Deckhand Jason Kunewa was working on the “San Mateo,” a whale watching boat 15 miles off the coast of Dana Point, California, when he saw what he thought was a big kelp paddy in the distance. Then it started to move, and Kunewa became unsure what it was.
As the creature swam closer to the boat, he recognized it was a Leatherback Sea Turtle swimming with a huge strand of kelp wrapped around its left flipper and neck, the Orange County Register reports.
The kelp was definitely a drag on its swimming capabilities, so Kunewa grabbed a filet knife and his GoPro, jumped in the ocean and swam toward the turtle. Immediately Kunewa noticed the massiveness of the reptile, which he estimated at around 700 pounds with a body that was three times his size.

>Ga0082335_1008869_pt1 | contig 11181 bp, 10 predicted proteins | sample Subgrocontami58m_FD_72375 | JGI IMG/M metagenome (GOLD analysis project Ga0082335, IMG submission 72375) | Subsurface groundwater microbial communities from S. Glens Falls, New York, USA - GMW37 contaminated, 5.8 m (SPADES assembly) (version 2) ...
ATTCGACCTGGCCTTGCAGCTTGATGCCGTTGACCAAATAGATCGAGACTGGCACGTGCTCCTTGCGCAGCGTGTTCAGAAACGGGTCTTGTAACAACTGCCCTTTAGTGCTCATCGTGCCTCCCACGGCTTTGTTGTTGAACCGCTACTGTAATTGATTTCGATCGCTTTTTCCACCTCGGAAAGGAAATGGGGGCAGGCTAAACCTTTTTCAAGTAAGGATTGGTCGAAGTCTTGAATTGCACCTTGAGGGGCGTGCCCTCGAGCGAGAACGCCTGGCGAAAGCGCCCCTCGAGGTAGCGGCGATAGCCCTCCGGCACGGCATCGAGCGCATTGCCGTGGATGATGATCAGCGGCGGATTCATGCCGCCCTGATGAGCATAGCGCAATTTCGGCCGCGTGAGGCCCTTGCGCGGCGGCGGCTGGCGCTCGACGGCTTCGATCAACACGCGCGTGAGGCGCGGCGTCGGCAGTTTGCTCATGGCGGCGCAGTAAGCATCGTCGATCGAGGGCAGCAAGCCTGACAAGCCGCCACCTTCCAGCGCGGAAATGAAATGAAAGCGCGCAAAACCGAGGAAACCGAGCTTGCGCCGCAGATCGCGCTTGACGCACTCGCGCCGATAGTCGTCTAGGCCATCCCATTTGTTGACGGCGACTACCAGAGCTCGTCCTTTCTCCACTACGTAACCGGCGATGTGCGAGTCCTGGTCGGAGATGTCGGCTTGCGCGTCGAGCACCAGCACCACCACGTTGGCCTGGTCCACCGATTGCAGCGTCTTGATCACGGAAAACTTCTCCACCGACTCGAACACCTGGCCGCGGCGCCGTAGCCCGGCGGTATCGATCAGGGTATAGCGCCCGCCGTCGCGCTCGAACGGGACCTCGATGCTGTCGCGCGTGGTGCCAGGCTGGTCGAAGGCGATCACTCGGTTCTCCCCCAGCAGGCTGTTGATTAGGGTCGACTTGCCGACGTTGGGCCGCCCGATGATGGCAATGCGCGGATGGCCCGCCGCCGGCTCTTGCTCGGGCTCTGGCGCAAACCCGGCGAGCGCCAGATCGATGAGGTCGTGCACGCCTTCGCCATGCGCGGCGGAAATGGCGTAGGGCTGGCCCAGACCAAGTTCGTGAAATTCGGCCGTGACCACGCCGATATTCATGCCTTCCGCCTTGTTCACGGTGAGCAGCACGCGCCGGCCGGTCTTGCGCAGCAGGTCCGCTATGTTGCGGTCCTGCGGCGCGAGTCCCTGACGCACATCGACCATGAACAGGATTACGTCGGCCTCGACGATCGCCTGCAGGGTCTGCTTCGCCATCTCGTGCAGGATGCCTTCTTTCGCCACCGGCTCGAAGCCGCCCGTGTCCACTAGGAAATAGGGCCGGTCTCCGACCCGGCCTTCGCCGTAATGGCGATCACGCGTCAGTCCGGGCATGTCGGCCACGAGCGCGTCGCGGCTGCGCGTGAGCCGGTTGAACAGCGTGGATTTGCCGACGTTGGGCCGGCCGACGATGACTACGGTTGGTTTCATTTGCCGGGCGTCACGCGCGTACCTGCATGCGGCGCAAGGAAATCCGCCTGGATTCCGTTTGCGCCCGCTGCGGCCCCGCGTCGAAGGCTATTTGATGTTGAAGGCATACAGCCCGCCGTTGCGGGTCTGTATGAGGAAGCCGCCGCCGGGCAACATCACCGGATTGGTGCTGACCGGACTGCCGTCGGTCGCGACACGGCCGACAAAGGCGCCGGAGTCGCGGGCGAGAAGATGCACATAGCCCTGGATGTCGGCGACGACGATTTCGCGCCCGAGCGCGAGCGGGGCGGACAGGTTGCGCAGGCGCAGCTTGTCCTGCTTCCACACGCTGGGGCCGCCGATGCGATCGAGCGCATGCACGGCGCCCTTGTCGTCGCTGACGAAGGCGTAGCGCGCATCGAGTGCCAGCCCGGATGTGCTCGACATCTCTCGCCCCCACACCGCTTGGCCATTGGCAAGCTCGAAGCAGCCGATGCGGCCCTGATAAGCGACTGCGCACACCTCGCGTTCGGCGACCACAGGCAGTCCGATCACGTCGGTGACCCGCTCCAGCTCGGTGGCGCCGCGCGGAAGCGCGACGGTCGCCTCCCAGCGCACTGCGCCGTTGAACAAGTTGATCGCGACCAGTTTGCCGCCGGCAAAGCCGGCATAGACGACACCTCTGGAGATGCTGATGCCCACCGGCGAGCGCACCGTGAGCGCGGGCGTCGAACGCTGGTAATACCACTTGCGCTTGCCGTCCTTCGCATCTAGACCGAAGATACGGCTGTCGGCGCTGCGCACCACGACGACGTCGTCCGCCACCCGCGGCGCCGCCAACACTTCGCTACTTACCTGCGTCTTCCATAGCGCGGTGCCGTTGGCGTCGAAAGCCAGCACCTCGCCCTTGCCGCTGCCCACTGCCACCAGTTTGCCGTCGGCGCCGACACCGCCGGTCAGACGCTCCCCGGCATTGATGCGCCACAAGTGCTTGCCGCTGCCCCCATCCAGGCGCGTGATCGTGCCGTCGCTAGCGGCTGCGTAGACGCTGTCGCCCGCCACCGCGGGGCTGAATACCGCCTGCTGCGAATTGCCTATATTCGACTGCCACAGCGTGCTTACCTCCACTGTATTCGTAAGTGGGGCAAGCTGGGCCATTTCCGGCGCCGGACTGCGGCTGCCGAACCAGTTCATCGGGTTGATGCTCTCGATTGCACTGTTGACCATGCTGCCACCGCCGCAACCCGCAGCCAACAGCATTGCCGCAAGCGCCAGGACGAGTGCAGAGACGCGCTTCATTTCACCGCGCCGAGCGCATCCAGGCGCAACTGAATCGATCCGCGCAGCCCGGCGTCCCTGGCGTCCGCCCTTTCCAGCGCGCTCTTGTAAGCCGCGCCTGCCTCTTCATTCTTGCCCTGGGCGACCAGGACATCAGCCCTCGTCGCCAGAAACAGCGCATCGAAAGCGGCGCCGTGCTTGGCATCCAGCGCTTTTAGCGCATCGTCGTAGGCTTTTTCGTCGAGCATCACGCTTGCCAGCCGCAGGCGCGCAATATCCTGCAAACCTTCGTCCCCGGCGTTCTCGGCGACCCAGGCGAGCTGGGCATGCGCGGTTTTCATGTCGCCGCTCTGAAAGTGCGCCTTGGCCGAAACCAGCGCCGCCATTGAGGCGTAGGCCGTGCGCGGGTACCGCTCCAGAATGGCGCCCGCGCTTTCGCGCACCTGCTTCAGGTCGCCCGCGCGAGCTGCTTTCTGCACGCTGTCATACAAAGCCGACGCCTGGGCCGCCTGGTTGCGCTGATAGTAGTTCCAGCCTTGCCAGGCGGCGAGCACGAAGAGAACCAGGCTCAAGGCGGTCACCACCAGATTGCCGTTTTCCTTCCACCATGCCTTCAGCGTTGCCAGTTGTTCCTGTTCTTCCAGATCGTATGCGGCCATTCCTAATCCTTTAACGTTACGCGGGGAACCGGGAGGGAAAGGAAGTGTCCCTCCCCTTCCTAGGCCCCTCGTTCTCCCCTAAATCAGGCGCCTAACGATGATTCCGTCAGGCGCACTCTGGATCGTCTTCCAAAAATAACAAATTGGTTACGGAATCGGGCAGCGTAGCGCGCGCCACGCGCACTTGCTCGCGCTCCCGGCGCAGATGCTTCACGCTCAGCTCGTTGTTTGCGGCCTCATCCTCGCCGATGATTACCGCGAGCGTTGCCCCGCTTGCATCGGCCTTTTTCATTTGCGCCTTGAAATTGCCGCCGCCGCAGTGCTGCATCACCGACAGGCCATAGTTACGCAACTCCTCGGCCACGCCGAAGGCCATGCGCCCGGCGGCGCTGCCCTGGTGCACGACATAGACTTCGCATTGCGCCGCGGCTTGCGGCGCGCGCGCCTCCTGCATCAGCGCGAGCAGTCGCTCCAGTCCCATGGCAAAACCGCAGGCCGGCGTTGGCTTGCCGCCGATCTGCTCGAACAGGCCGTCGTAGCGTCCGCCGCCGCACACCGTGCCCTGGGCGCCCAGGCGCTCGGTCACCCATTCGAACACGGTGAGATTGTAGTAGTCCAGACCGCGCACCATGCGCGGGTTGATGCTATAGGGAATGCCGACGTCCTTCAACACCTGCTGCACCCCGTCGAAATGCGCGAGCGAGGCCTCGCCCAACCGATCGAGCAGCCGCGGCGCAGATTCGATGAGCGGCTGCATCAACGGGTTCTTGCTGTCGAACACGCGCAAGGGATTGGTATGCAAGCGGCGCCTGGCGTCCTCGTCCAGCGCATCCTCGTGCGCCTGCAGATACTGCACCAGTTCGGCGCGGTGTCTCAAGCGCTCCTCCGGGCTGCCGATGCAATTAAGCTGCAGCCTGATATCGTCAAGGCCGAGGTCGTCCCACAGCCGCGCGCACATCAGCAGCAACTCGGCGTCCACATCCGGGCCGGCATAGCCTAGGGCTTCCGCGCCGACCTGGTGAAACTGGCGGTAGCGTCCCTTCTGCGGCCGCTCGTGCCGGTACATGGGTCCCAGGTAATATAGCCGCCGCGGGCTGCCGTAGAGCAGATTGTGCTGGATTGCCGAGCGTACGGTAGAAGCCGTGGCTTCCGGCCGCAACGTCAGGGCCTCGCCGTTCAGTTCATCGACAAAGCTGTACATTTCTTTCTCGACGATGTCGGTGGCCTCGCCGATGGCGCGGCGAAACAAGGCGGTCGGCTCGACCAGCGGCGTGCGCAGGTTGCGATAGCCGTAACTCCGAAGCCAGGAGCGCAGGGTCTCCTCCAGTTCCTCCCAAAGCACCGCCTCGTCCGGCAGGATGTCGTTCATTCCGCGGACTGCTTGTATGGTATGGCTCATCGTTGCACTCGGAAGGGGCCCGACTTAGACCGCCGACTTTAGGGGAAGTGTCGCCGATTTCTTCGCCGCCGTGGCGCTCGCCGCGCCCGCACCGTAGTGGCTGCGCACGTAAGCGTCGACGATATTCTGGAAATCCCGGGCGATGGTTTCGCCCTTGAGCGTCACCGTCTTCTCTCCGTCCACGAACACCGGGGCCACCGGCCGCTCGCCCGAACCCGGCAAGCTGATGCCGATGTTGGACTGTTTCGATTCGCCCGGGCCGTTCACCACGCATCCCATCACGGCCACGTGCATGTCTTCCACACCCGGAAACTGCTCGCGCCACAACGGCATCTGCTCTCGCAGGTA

“I had adrenaline going through my body, but I was mostly concerned about getting that thing off without hurting myself or the turtle,” the 39-year-old told the Register.
Kunewa was able to grab the kelp and with a quick upward motion, cut the strand that managed to slow the turtle down.
The entire event lasted about 15 seconds, and as the turtle became free of the entanglement, it began to swim faster, Kunewa said.
“It was relieved, you could tell,” he said. “It started swimming faster.”
While Kunewa’s action is commendable, the National Oceanic and Atmospheric Administration advises that anyone who sees a sea turtle in trouble to call the Disentanglement Network at 1-866-755-NOAA (6622). Because of the size of sea turtles and the potential for injury to the turtle and the human, NOAA recommends that disentanglements be left to the experts.